Later, as Vice Chairman of the National Wastelands Development Board set up by Prime Minister Rajiv Gandhi, Matthai toured the country extensively often on foot to understand the challenges of restoring biodiversity including the native species of flora to degraded barren tracts laid waste by exploitative human activities. He then suggested possible solutions, which included aerial seeding wherever feasible, given the political will to make available necessary resources and overcome vested interests.
Professor M. S. Swaminathan, the eminent scientist and father of India’s “Green Revolution” regards Duleep Matthai as the father of the ecological security movement in India and his commitment to the conservation of nature and the development of WWF India as “truly monumental”.
Born into an eminent Kerala family, Duleep was the second of the three children of Dr. John Matthai, who served successively as Railways and Finance ministers in Independent India’s first cabinet, and Mrs. Achamma Matthai who as Chairperson of the Central Social Welfare Board of the Govt of India played an important role in helping to resettle refugees from West Punjab in India after Independence and Partition.
Matthai’s first job was in 1944 as a 20-year-old management trainee in the tea industry in Assam with Jardine Henderson. In 1960 he moved to Bombay initially as JRD Tata’s Executive Assistant before taking on senior roles in other Tata companies.
Despite his busy corporate life, Matthai found time with Dr. Salim Ali the renowned ornithologist to extend the conservation work of the Bombay Natural History Society. The two nature lovers became lifelong friends with their shared passionate interest and deep knowledge of India’s large variety of birds.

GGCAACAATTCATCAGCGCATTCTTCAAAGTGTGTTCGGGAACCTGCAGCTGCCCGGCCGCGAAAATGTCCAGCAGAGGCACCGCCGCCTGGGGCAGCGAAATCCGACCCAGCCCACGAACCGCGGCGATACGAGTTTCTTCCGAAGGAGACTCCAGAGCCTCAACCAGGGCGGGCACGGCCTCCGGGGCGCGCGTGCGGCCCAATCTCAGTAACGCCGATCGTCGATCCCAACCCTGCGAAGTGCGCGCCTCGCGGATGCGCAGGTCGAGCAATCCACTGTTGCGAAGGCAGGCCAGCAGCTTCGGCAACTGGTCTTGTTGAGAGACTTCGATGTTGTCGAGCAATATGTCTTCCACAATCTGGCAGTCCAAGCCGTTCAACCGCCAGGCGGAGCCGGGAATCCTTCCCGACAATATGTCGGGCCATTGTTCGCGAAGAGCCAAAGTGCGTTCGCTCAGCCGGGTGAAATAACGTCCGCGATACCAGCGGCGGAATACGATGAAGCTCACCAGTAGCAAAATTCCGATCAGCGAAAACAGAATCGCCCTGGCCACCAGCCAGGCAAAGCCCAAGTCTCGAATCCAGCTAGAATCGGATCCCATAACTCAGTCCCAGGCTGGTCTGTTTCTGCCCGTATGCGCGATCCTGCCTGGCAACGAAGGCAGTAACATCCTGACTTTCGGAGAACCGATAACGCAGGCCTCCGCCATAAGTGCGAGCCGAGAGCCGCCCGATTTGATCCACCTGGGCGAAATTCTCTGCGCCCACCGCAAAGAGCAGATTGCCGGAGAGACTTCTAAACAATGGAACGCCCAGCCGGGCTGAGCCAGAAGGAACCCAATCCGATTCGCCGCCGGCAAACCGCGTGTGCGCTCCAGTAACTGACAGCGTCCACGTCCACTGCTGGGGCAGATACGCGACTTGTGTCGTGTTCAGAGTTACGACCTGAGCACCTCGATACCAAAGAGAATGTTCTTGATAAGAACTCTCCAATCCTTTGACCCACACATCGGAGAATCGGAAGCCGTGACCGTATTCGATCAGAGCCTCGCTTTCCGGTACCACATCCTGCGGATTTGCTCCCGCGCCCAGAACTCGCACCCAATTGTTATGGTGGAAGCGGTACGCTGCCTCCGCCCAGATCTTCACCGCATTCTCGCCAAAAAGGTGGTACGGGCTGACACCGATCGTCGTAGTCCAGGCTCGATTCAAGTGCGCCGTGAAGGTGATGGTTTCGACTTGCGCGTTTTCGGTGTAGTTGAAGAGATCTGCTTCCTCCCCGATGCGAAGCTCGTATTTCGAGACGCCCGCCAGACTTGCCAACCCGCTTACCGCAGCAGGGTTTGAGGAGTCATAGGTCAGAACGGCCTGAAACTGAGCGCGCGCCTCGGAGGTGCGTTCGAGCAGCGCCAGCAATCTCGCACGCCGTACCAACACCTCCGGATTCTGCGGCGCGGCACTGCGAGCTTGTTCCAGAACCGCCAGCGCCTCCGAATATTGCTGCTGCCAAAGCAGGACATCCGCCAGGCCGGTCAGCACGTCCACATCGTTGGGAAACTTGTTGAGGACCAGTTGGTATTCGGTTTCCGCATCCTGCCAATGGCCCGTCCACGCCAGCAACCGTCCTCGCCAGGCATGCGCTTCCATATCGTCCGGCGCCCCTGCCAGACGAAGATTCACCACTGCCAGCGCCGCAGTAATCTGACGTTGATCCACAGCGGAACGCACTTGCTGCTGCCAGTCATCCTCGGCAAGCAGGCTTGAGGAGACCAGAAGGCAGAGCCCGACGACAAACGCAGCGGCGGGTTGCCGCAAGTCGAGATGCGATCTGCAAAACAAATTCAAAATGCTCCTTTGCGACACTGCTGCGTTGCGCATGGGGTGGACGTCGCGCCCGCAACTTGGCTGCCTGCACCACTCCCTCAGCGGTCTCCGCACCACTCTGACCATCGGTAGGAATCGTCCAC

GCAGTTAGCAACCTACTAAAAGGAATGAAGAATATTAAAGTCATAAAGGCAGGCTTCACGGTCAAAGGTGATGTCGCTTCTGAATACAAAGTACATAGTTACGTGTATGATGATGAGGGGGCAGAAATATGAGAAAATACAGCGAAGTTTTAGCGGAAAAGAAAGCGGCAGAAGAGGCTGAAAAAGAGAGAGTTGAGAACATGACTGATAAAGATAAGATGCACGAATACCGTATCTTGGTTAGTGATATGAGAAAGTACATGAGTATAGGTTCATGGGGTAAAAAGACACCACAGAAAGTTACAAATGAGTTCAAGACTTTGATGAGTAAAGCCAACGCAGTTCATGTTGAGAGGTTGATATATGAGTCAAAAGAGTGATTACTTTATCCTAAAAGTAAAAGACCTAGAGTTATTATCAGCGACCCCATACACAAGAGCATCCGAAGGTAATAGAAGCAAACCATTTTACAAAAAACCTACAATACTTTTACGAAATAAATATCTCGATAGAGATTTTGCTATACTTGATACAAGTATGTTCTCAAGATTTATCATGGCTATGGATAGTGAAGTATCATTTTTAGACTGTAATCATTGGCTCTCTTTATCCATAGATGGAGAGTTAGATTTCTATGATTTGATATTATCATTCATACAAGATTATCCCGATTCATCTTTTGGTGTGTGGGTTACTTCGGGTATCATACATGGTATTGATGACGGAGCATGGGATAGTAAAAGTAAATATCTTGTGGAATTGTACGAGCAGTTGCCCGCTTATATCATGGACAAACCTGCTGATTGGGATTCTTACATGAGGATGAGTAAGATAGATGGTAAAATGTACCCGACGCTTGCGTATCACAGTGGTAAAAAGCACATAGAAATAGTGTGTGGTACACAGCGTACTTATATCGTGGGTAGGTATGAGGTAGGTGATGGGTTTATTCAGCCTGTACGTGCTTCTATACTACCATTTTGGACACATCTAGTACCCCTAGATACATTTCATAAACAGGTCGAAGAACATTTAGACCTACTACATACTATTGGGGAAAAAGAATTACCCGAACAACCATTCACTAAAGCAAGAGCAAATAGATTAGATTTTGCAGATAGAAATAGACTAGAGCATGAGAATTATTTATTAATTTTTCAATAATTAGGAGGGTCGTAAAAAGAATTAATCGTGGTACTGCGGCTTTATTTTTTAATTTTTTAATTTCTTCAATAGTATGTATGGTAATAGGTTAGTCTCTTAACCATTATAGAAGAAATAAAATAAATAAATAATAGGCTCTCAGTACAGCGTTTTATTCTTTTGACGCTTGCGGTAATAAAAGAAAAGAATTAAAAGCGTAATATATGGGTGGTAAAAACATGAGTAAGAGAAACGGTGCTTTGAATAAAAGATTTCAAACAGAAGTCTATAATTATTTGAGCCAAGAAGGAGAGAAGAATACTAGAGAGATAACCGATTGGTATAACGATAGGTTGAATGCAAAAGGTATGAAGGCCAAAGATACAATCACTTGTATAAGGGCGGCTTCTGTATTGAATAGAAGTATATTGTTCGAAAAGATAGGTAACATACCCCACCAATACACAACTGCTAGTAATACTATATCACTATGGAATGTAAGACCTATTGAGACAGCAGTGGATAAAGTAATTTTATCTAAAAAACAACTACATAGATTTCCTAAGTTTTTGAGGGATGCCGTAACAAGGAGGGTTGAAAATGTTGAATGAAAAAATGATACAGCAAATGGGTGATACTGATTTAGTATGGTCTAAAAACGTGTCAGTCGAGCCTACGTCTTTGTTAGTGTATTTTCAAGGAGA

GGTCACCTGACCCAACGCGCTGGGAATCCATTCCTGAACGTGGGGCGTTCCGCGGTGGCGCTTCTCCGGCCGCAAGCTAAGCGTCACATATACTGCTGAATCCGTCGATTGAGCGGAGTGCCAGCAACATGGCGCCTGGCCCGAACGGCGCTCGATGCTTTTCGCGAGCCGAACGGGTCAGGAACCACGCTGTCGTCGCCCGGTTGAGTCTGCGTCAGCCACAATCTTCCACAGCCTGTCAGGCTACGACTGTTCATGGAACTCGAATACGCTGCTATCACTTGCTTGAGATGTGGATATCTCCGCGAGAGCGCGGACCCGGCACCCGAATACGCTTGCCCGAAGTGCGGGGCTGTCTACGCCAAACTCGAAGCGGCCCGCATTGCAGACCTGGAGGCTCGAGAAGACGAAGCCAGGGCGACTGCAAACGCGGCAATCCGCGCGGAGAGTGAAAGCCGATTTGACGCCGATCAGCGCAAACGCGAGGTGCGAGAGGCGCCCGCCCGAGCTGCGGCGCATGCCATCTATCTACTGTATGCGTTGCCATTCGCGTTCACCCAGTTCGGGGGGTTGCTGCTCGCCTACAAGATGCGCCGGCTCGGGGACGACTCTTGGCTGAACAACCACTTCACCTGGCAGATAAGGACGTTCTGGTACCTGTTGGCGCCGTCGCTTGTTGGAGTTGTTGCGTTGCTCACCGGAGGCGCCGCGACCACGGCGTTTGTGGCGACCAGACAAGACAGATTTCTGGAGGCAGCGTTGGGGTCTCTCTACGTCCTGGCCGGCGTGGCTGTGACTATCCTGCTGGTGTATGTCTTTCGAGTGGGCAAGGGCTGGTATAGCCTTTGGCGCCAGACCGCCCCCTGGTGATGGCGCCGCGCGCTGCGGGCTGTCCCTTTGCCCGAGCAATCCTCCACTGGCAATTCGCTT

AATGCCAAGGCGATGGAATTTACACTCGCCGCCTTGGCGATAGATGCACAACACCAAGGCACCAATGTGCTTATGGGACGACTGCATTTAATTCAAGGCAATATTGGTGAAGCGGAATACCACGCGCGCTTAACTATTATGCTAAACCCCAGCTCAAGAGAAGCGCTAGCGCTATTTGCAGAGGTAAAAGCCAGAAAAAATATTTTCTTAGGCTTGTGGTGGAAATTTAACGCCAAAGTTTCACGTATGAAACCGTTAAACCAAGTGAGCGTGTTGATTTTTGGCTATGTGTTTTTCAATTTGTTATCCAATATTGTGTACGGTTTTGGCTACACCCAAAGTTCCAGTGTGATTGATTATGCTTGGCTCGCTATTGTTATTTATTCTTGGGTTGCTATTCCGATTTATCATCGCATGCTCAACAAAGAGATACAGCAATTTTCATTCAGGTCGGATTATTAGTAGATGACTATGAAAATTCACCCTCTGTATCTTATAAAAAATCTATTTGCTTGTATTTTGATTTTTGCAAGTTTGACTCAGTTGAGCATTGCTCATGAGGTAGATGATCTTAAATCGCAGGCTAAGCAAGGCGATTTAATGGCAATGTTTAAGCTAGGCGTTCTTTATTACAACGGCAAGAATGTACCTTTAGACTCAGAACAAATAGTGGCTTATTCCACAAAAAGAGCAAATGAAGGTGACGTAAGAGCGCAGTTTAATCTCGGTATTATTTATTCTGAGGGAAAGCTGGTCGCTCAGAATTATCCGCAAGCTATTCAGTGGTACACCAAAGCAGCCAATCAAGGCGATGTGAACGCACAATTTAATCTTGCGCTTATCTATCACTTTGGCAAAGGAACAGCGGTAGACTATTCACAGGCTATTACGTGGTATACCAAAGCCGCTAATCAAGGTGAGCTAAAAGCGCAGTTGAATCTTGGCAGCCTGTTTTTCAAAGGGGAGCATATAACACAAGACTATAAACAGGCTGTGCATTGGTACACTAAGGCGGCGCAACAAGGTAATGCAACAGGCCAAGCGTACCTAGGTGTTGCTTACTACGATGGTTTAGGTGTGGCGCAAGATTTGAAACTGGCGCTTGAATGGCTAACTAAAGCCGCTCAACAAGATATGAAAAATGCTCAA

In his mid-50s Duleep Matthai resigned from all his corporate activities to focus his energies on nature conservation and environmental protection and in doing so developed friendships with many similar-minded people across India’s social strata who mourn his loss.
Matthai helped set up in 2001 and became a founding trustee of the Foundation for Ecological Security an NGO that is actively involved in the massive and critical task of ecological restoration in the country, the “wastelands” in particular, and in 2007 he set up on his own initiative and became a founding trustee of the Duleep Matthai Nature Conservation Trust to which he donated the major part of his personal assets.
He passed away, at the age of 92, in Vallabh Vidyanagar, Anand District, Gujarat. Personable, driven and determined he helped in more ways than one to bring wildlife conservation to center-stage at a time when most Indians were competing with themselves to outdo the British destruction of natural India. His primary focus then was a concept that was understood by the ancients in India but forgotten in the melee of development post-1947… that destroying forests in the name of development would end up exhausting the water supplies of the subcontinent and visit all manner of miseries on our long-suffering people. He used to say then what many young persons now understand: “Nature does not need us. We need Nature.”
He is survived by his only son Arjun.
A version of this article first appeared in the April 2017 issue of Sanctuary Asia <http://www.sanctuaryasia.com/people/in-remembrance/10610-duleep-matthai.html>